The Payment Card Industry (PCI) Data Security Standards (DSS) are international technical and operational requirements set by the PCI Security Standards Council (PCI SSC) to protect credit card data.
PayFabric is PCI DSS Level 1 Compliant. PayFabric is hosted on AWS (Amazon Web Services) which is also PCI DSS Level 1 Compliant. Please see our supported security documents and listings for additional details.
PCI DSS Certificate of Validation
PCI DSS Attestation of Compliance
ASV PCI Scan Attestation of Compliance
PayFabric’s PCI DSS listings for MasterCard >> To View: Scroll down to "The Mastercard SDP Compliant Registered Service Provider List" and click "Download List"
PayFabric’s PCI DSS listings for Visa
Acronym for Payment Application Data Security Standard, which define security requirements and assessment procedures for software vendors of payment applications. Use of a PA-DSS compliant application by itself does not make an entity PCI DSS compliant, since that application must be implemented into a PCI DSS compliant environment.
The PCI standards apply to all entities that store, process or transmit credit cards, including merchants, software developers and manufacturers of applications and devices used in those transactions.
In general, PCI Security Standards include:
For the purposes of the PCI DSS, a merchant is defined as any entity that accepts payment cards bearing the logos of any of the five members of PCI SSC (American Express, Discover, JCB, MasterCard or Visa) as payment for goods and/or services. Note that a merchant that accepts payment cards as payment for goods and/or services can also be a service provider, if the services sold result in storing, processing, or transmitting cardholder data on behalf of other merchants or service providers. For example, an ISP is a merchant that accepts payment cards for monthly billing, but also is a service provider if it hosts merchants as customers.
Business entity that is not a payment brand, directly involved in the processing, storage, or transmission of cardholder data on behalf of another entity. This also includes companies that provide services that control or could impact the security of cardholder data. Examples include managed service providers that provide managed firewalls, IDS and other services as well as hosting providers and other entities. If an entity provides a service that involves only the provision of public network access—such as a telecommunications company providing just the communication link—the entity would not be considered a service provider for that service (although they may be considered a service provider for other services).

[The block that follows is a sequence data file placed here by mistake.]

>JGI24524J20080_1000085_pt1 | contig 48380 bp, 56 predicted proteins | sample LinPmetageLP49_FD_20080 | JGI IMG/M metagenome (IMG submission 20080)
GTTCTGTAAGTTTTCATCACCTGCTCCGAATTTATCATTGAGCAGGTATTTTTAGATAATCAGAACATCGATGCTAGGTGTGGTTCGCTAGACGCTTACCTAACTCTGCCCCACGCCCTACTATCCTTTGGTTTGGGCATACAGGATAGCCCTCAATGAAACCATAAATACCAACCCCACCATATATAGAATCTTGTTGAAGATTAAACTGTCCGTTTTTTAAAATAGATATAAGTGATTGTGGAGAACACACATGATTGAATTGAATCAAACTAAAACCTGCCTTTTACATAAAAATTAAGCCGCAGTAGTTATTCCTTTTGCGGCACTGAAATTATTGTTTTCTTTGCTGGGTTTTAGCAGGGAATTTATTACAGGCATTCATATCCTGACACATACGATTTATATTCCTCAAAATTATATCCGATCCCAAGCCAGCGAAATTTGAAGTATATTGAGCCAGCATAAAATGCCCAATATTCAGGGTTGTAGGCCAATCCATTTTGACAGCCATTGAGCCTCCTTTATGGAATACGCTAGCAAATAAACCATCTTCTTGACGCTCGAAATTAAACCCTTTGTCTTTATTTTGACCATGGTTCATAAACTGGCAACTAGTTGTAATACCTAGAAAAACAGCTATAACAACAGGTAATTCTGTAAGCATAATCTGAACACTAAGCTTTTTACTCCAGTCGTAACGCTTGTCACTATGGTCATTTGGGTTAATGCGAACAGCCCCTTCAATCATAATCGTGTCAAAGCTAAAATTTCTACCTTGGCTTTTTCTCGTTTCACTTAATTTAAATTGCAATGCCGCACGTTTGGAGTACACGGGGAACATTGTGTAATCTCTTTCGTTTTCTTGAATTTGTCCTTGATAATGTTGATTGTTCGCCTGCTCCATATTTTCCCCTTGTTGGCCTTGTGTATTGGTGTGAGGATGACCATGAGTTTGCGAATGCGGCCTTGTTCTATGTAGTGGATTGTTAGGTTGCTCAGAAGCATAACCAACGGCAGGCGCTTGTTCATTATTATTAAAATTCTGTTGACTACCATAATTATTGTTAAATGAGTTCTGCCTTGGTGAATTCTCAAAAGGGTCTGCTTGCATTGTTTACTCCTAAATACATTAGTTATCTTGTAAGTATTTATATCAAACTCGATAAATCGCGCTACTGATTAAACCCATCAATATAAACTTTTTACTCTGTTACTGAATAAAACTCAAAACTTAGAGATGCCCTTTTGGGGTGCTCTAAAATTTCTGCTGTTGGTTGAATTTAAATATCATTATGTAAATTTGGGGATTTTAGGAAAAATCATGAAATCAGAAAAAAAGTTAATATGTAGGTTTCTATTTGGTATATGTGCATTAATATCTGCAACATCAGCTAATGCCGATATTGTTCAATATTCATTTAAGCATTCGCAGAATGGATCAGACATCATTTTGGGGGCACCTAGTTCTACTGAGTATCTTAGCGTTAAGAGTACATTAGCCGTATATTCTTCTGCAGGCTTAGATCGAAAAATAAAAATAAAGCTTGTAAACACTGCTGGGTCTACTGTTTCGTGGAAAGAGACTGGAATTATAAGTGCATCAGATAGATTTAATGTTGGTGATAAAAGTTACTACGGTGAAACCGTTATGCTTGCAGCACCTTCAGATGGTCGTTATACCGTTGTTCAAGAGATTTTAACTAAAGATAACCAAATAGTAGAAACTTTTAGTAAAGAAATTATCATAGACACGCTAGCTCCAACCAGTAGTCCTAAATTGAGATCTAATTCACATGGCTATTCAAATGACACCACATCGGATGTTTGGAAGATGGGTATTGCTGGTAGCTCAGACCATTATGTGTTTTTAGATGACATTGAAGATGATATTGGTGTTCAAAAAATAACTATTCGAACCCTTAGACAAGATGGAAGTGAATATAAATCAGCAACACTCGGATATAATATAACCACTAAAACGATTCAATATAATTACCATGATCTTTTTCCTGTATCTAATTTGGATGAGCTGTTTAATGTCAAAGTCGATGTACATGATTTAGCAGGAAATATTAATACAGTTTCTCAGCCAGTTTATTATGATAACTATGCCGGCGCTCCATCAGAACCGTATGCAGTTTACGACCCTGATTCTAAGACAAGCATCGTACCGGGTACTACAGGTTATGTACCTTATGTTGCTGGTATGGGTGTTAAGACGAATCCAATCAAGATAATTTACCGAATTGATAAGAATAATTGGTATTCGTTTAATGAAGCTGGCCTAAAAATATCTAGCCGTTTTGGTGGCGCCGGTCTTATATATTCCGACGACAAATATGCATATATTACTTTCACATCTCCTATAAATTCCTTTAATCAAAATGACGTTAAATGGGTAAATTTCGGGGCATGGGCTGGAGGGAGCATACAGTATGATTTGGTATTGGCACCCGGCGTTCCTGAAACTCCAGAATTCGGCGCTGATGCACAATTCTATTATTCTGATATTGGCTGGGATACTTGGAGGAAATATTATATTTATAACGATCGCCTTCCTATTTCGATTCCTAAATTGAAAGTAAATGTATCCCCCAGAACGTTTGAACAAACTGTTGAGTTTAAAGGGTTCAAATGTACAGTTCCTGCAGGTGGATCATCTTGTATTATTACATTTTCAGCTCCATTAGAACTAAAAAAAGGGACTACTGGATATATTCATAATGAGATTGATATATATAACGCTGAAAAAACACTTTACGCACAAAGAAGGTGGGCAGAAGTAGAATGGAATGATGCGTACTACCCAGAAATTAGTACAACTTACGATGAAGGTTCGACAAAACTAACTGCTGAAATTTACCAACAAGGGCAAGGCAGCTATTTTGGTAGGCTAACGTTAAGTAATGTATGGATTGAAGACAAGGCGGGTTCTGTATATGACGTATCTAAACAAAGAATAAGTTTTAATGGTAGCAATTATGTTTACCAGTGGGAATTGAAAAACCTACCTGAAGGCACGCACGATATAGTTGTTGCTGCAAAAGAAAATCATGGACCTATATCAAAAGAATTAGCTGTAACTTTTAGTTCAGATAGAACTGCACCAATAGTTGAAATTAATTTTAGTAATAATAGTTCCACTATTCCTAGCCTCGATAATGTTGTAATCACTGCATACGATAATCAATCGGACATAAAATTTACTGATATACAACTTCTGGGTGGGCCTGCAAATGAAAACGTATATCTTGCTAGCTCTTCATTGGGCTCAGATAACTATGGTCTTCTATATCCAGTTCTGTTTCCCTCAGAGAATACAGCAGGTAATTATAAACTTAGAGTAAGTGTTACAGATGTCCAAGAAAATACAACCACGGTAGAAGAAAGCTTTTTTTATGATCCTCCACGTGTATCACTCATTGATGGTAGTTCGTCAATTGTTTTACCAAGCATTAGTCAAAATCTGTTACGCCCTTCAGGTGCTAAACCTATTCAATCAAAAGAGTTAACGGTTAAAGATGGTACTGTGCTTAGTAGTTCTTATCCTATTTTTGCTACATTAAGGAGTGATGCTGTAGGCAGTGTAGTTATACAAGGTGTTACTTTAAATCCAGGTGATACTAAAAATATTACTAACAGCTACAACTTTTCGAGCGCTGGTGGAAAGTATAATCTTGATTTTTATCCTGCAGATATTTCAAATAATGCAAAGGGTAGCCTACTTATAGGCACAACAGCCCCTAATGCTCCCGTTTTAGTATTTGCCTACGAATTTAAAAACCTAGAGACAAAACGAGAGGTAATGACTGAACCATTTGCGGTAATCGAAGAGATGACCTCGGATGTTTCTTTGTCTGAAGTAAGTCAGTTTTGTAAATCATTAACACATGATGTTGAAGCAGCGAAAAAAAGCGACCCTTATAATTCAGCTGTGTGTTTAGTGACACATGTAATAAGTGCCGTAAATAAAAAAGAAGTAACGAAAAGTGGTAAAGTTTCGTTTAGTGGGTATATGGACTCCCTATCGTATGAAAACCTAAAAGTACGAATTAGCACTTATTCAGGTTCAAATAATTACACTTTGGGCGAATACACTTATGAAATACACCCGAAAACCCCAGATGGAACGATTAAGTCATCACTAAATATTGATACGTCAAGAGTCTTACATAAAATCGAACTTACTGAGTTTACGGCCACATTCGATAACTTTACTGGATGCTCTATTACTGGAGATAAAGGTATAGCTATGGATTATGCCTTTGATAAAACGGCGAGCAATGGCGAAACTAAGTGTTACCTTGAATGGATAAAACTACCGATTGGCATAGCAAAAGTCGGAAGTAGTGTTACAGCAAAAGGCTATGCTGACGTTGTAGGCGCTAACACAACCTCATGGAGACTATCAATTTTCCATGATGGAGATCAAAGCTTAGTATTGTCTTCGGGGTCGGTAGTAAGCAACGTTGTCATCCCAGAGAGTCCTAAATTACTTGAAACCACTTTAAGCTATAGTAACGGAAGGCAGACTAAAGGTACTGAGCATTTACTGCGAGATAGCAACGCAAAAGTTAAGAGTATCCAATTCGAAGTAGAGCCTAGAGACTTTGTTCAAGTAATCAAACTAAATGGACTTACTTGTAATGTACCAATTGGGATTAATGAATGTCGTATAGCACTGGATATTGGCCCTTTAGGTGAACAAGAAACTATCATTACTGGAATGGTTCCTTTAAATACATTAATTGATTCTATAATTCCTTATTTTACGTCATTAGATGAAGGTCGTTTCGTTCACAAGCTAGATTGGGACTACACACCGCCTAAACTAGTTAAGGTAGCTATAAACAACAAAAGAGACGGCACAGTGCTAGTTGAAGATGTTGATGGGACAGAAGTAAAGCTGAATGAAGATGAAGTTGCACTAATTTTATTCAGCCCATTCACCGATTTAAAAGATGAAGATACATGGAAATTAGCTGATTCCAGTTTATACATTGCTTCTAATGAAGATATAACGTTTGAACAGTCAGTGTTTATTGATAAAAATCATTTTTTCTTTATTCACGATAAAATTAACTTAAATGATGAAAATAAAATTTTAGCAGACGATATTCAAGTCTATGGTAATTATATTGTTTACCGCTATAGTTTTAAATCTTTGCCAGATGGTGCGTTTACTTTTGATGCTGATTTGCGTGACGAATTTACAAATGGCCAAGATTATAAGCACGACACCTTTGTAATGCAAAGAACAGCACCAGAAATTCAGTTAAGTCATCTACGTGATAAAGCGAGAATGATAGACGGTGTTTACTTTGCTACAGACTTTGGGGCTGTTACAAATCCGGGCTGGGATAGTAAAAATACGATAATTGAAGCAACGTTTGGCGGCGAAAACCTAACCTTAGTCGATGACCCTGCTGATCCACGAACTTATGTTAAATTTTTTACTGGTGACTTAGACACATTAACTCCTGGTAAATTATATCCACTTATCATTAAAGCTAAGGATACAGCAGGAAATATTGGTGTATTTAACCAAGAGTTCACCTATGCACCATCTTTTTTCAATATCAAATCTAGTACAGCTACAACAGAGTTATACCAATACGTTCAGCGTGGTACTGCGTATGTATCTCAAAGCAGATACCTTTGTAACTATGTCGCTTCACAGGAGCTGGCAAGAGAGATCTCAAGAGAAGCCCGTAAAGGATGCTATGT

In the context of PA-DSS (Payment Application – Data Security Standards), a software application that stores, processes, or transmits cardholder data as part of authorization or settlement, where the payment application is sold, distributed, or licensed to third parties.
A vulnerability scan is a computer program designed to assess a merchant or service provider’s systems for flaws or weaknesses which, if exploited, may result in an intentional or unintentional compromise of a system or its data. Vulnerability scans are used as part of validating PCI DSS compliance. PCI DSS Requirement 11.2 requires that external vulnerability scanning be performed quarterly by an approved scanning vendor (ASV) qualified by PCI SSC.
An Approved Scanning Vendor (ASV) is a data security firm using a scanning solution to determine whether or not the customer meets the PCI DSS external vulnerability scanning requirement 11.2. ASVs are qualified by the PCI Security Standards Council to perform external network and system scans as required by the PCI DSS. ASVs may submit compliance reports to the acquiring institution on behalf of a merchant or service provider, if agreed by the ASV and their customer.
The Self‐Assessment Questionnaire (SAQ) is a validation tool for merchants and service providers to report the results of their PCI DSS self‐assessment, if they are not required to submit a Report on Compliance (ROC). The SAQ includes a series of yes‐or‐no questions for each applicable PCI DSS requirement. If an answer is no, the organization may be required to state the future remediation date and associated actions. There are different SAQs available to meet different merchant environments. If you are not sure which SAQ would apply to you, contact your acquiring bank or payment card brand for assistance.